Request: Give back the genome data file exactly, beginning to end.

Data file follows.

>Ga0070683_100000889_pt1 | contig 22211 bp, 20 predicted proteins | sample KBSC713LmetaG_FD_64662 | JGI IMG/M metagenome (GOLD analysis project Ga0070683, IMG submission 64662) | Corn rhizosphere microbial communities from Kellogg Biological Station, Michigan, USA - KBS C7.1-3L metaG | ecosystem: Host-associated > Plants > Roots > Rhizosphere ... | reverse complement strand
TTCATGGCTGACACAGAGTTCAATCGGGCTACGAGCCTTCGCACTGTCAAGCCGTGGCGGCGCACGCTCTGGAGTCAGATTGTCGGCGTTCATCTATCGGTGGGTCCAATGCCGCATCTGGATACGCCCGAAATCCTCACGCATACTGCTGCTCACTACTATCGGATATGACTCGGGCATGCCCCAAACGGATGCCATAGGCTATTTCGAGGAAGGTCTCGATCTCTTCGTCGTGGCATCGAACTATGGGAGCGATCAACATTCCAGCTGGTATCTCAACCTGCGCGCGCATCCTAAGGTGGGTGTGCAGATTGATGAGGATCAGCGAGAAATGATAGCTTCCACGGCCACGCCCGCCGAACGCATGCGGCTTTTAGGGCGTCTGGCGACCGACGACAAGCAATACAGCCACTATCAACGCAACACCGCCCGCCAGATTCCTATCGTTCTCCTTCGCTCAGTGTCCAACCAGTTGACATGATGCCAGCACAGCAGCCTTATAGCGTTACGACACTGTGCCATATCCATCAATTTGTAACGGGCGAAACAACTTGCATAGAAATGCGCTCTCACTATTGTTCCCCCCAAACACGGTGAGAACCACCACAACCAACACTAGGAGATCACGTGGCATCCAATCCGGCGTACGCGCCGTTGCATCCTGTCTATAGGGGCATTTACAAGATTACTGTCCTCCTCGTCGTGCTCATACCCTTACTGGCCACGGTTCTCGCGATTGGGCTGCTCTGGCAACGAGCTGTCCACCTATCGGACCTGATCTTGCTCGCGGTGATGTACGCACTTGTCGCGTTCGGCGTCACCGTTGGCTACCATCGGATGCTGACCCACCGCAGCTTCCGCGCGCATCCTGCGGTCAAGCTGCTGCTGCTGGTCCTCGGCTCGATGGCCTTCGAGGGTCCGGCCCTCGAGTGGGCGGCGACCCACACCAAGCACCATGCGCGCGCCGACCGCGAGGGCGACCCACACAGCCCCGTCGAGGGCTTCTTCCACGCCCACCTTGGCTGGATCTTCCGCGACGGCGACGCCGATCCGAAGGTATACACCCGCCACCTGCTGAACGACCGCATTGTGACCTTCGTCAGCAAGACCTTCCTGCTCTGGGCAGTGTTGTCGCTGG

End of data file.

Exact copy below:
>Ga0070683_100000889_pt1 | contig 22211 bp, 20 predicted proteins | sample KBSC713LmetaG_FD_64662 | JGI IMG/M metagenome (GOLD analysis project Ga0070683, IMG submission 64662) | Corn rhizosphere microbial communities from Kellogg Biological Station, Michigan, USA - KBS C7.1-3L metaG | ecosystem: Host-associated > Plants > Roots > Rhizosphere ... | reverse complement strand
TTCATGGCTGACACAGAGTTCAATCGGGCTACGAGCCTTCGCACTGTCAAGCCGTGGCGGCGCACGCTCTGGAGTCAGATTGTCGGCGTTCATCTATCGGTGGGTCCAATGCCGCATCTGGATACGCCCGAAATCCTCACGCATACTGCTGCTCACTACTATCGGATATGACTCGGGCATGCCCCAAACGGATGCCATAGGCTATTTCGAGGAAGGTCTCGATCTCTTCGTCGTGGCATCGAACTATGGGAGCGATCAACATTCCAGCTGGTATCTCAACCTGCGCGCGCATCCTAAGGTGGGTGTGCAGATTGATGAGGATCAGCGAGAAATGATAGCTTCCACGGCCACGCCCGCCGAACGCATGCGGCTTTTAGGGCGTCTGGCGACCGACGACAAGCAATACAGCCACTATCAACGCAACACCGCCCGCCAGATTCCTATCGTTCTCCTTCGCTCAGTGTCCAACCAGTTGACATGATGCCAGCACAGCAGCCTTATAGCGTTACGACACTGTGCCATATCCATCAATTTGTAACGGGCGAAACAACTTGCATAGAAATGCGCTCTCACTATTGTTCCCCCCAAACACGGTGAGAACCACCACAACCAACACTAGGAGATCACGTGGCATCCAATCCGGCGTACGCGCCGTTGCATCCTGTCTATAGGGGCATTTACAAGATTACTGTCCTCCTCGTCGTGCTCATACCCTTACTGGCCACGGTTCTCGCGATTGGGCTGCTCTGGCAACGAGCTGTCCACCTATCGGACCTGATCTTGCTCGCGGTGATGTACGCACTTGTCGCGTTCGGCGTCACCGTTGGCTACCATCGGATGCTGACCCACCGCAGCTTCCGCGCGCATCCTGCGGTCAAGCTGCTGCTGCTGGTCCTCGGCTCGATGGCCTTCGAGGGTCCGGCCCTCGAGTGGGCGGCGACCCACACCAAGCACCATGCGCGCGCCGACCGCGAGGGCGACCCACACAGCCCCGTCGAGGGCTTCTTCCACGCCCACCTTGGCTGGATCTTCCGCGACGGCGACGCCGATCCGAAGGTATACACCCGCCACCTGCTGAACGACCGCATTGTGACCTTCGTCAGCAAGACCTTCCTGCTCTGGGCAGTGTTGTCGCTGG